Last but not least, the lack of proper online welfare facilities, concerns about more vulnerable groups of people, and their unique emotional responses intensified the urge for taking decent measures. Firstly, frontline health professionals, who have close contacts with the infected patients, are imposed by excessive workload, isolation, and discrimination; thus, they are highly vulnerable to experience higher degrees of psychological stress, physical exhaustion, fear, emotion disturbance, and some sleep problems . Secondly, the cases with the confirmed and suspected COVID-19 disease may experience fear of severe complications and contagion. Consequently, they may experience loneliness, denial, anxiety, depression, insomnia, and despair, which may in turn reduce their adherence to the treatments. In addition, some of these cases may even experience the increased risks of aggression and committing suicide [9, 57]. finally, high-risk individuals face difficulties in receiving appropriate treatments because of isolation measures, which may thus end up with disease relapse, irreversible complications, and even a higher susceptibility to COVID-19 along with higher rates of morbidity and mortality [8, 58, 59].
Note that social interaction is of paramount significance. If the movements are restricted, it would be preferable to keep regular contacts with individuals via telephone and online channels. Also, using social media accounts to promote positive and hopeful stories is another proposed technique.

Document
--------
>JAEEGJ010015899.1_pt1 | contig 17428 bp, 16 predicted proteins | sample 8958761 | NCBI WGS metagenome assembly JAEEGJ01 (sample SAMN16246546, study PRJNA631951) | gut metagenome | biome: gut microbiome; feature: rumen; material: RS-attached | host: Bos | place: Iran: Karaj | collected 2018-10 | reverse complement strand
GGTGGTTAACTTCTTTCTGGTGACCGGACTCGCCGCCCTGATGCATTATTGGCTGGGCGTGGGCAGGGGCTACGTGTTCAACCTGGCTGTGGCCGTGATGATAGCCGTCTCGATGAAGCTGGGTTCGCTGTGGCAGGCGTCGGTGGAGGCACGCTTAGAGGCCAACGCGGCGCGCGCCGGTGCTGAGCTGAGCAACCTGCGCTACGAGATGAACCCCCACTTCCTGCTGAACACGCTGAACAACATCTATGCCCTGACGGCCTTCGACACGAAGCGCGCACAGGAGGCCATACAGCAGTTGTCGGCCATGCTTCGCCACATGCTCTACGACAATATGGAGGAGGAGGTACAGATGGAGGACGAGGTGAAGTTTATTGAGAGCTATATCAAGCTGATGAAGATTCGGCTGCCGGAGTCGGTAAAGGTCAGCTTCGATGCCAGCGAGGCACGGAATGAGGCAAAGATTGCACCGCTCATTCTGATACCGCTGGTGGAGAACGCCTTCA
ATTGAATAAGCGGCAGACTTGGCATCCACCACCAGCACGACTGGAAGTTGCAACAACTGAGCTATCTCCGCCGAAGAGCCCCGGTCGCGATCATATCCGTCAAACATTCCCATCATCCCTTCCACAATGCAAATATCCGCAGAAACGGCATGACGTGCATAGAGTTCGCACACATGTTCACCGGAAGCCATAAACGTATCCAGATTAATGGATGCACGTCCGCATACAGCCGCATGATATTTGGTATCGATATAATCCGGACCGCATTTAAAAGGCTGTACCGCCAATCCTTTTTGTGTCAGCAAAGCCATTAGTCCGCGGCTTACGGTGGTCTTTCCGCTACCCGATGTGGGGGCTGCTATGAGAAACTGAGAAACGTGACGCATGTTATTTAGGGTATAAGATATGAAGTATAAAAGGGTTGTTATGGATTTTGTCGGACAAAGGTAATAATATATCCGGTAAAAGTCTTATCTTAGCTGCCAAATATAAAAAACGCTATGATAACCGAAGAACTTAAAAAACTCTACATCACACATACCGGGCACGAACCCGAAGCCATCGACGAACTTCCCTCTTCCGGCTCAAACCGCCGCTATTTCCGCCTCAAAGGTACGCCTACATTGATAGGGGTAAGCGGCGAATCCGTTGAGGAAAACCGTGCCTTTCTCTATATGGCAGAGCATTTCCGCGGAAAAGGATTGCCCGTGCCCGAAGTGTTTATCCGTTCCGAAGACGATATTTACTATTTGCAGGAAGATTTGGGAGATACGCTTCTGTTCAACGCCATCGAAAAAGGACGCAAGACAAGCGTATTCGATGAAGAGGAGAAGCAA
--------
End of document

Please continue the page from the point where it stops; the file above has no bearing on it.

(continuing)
Keep an eye on mental health statuses in younger participants. According to the findings, the young individuals’ mental health statuses should remain as a priority. Besides, education disruption can impose an additional pressure on the young people. School routines provide mental health support for the young. Parental awareness, new daily routine, and regular communication with friends and family, as well as online education are the main measures recommended for this group of population.
Establish online health services. The provision of online platforms for diagnosis and psychological counselling for health workers, patients, and new cases is indispensable. Online psychological self-help intervention systems, including online cognitive behavioral therapy, can also be helpful in the treatment of depression, insomnia, etc. Moreover, developing regular online articles, videos, animations, and audios would be of great values in improving the quality and effectiveness of mental health interventions. Finally, running multiple and regular health surveys on general and special population groups are of a significant importance to enable health policymakers allocating health resources and yielding timely measures.
Stop the misinfodemics. It is essential for individuals to minimize newsfeeds. Monitor the time spent on news that make them feel anxious or distressed. It is recommended to seek the latest information via reliable media at specific times of the day. Health authorities should provide people with reliable and valid information via reliable media as soon as possible. Moreover, the modification of misinformation in any media would help both people and news providers to provide more reliable contents.
Limitations of the study